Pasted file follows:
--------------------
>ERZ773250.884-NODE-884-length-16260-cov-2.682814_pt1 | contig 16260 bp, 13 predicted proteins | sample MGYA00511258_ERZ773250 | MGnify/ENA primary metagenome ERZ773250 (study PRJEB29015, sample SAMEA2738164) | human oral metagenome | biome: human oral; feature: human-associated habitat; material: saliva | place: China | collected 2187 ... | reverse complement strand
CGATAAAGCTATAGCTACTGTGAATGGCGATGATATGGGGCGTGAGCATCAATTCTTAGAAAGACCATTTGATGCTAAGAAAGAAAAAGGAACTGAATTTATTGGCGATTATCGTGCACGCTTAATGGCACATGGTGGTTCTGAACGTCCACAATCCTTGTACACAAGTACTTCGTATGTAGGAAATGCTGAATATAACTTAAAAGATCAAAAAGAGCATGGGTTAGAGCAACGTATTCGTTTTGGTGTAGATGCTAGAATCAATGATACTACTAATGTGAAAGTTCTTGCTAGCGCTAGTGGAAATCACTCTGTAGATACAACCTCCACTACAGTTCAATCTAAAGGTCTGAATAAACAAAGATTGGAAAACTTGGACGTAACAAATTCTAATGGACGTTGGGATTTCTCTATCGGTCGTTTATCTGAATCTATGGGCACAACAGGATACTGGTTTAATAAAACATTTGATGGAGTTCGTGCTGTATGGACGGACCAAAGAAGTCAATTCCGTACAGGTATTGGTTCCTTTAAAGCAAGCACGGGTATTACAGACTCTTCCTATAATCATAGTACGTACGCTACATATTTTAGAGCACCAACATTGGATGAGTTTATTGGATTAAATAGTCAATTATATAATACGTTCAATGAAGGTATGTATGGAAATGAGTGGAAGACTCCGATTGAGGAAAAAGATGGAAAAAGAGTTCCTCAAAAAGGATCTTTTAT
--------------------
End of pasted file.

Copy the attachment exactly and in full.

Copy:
>ERZ773250.884-NODE-884-length-16260-cov-2.682814_pt1 | contig 16260 bp, 13 predicted proteins | sample MGYA00511258_ERZ773250 | MGnify/ENA primary metagenome ERZ773250 (study PRJEB29015, sample SAMEA2738164) | human oral metagenome | biome: human oral; feature: human-associated habitat; material: saliva | place: China | collected 2187 ... | reverse complement strand
CGATAAAGCTATAGCTACTGTGAATGGCGATGATATGGGGCGTGAGCATCAATTCTTAGAAAGACCATTTGATGCTAAGAAAGAAAAAGGAACTGAATTTATTGGCGATTATCGTGCACGCTTAATGGCACATGGTGGTTCTGAACGTCCACAATCCTTGTACACAAGTACTTCGTATGTAGGAAATGCTGAATATAACTTAAAAGATCAAAAAGAGCATGGGTTAGAGCAACGTATTCGTTTTGGTGTAGATGCTAGAATCAATGATACTACTAATGTGAAAGTTCTTGCTAGCGCTAGTGGAAATCACTCTGTAGATACAACCTCCACTACAGTTCAATCTAAAGGTCTGAATAAACAAAGATTGGAAAACTTGGACGTAACAAATTCTAATGGACGTTGGGATTTCTCTATCGGTCGTTTATCTGAATCTATGGGCACAACAGGATACTGGTTTAATAAAACATTTGATGGAGTTCGTGCTGTATGGACGGACCAAAGAAGTCAATTCCGTACAGGTATTGGTTCCTTTAAAGCAAGCACGGGTATTACAGACTCTTCCTATAATCATAGTACGTACGCTACATATTTTAGAGCACCAACATTGGATGAGTTTATTGGATTAAATAGTCAATTATATAATACGTTCAATGAAGGTATGTATGGAAATGAGTGGAAGACTCCGATTGAGGAAAAAGATGGAAAAAGAGTTCCTCAAAAAGGATCTTTTAT